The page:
AFP's remarks on Haneef's case leaves Russo astounded
A remark by the Australian police chief that there was insufficient evidence against Mohammed Haneef, who was tried and cleared of terrorism charge, has "astounded" the Indian doctor's lawyer, who said the official's admission could mean that there was "more to the matter that what everybody knew".
"I'm surprised because that is totally contrary to everything he has said up to date," Haneef's lawyer Peter Russo told ABC Radio.
"He's trying to suggest that there was more to this matter than what everybody knew about," he said, adding "I don't know where it comes from or why he has done this, but I'm astounded at this late stage that he just comes out."
Haneef was granted bail on July 16, but Immigration Minister Kevin Andrews intervened hours later to cancel his visa.
Andrews is now resisting Haneef's attempts to get his visa back, and has appealed against a federal court ruling that said he made a jurisdictional error in cancelling the doctor's visa in July.
Russo said the revelation by Australian federal police commissioner Mick Keelty would be of little use to them during the appeal set down for November 15 in the federal court.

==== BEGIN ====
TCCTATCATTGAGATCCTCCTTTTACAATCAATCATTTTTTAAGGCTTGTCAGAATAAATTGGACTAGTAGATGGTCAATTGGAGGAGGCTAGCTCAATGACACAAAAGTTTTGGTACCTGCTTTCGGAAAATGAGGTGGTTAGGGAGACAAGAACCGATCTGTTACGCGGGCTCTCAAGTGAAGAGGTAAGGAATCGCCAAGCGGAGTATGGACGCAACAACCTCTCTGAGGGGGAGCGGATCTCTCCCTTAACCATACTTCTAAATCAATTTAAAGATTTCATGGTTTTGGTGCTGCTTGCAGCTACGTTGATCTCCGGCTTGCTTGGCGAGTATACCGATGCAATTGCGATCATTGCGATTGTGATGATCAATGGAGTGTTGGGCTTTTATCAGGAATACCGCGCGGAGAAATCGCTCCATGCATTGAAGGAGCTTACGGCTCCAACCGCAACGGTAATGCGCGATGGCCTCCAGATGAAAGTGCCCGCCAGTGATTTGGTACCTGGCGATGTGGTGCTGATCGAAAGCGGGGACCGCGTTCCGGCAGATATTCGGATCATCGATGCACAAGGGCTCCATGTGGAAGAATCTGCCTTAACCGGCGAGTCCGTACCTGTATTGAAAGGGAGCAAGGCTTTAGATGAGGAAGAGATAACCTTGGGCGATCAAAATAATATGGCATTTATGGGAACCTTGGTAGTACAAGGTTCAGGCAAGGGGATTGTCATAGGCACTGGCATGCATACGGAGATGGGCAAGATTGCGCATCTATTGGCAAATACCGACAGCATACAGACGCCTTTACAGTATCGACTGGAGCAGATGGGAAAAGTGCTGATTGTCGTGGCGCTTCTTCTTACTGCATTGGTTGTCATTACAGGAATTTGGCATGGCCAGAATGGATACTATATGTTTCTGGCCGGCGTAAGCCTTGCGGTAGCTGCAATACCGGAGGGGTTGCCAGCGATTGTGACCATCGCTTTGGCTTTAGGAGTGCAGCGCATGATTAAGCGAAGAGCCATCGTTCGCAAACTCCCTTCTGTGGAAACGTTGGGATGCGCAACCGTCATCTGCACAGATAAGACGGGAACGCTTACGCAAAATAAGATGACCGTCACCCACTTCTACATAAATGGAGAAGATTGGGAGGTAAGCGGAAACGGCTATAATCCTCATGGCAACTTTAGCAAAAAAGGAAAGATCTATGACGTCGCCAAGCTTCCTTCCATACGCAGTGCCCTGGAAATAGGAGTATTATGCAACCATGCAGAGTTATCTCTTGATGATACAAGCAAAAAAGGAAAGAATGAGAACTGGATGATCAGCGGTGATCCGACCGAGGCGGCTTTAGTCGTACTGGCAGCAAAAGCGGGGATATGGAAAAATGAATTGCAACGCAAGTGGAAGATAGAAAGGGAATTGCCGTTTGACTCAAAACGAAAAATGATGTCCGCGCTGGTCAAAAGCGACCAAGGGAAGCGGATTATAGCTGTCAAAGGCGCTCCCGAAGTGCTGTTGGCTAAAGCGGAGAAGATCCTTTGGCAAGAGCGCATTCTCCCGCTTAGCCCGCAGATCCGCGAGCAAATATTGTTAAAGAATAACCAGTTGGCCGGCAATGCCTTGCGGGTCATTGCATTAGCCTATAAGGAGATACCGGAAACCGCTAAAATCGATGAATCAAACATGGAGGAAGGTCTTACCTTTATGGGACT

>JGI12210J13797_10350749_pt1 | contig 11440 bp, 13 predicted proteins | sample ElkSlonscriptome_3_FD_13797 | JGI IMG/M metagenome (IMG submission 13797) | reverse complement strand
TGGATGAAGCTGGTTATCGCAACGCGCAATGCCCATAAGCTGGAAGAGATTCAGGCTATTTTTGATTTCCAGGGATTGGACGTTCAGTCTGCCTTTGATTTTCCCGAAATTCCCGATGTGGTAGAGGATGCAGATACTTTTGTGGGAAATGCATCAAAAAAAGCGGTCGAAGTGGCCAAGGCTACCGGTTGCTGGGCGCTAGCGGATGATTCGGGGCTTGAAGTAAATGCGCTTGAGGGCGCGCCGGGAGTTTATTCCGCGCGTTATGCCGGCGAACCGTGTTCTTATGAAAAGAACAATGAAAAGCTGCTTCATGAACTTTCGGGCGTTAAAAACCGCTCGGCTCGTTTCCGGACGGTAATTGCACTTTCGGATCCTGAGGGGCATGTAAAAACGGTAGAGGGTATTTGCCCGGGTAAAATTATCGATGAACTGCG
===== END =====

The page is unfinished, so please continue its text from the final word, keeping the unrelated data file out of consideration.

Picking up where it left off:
"Unfortunately, the way appeals work is that they only look at the information that was before the first court," Russo said.
"So really we're limited in trying to introduce new evidence," he said.
Australian Federal Police (AFP) Commissioner Mick Keelty, in an interview to The Bulletin published this week, had said that he had personally warned the director of public prosecutions (DPP) there was insufficient evidence against the former Gold Coast Hospital registrar.
Haneef spent four weeks behind bars after being charged with recklessly providing support to a terrorist organisation by giving a SIM card to a second cousin, Sabeel Ahmed, in England in 2006.
Sabeel Ahmed was charged with withholding information about a terror attack after his brother, Kafeel Ahmed, was found at the wheel of a vehicle that crashed into Glasgow Airport on June 30 this year, a day after a bomb plot was foiled in London.
The charge against Haneef was dropped in July as the then DPP Damian Bugg conceded there was insufficient evidence.
Keelty, in an interview, warned the DPP the evidence against the Indian national was thin.
"Mine was an opinion that I expressed to the DPP, but I understood all the time that the prosecutor was independent of me and independent of the investigation and needed to come up with a view for himself," Keelty told the magazine.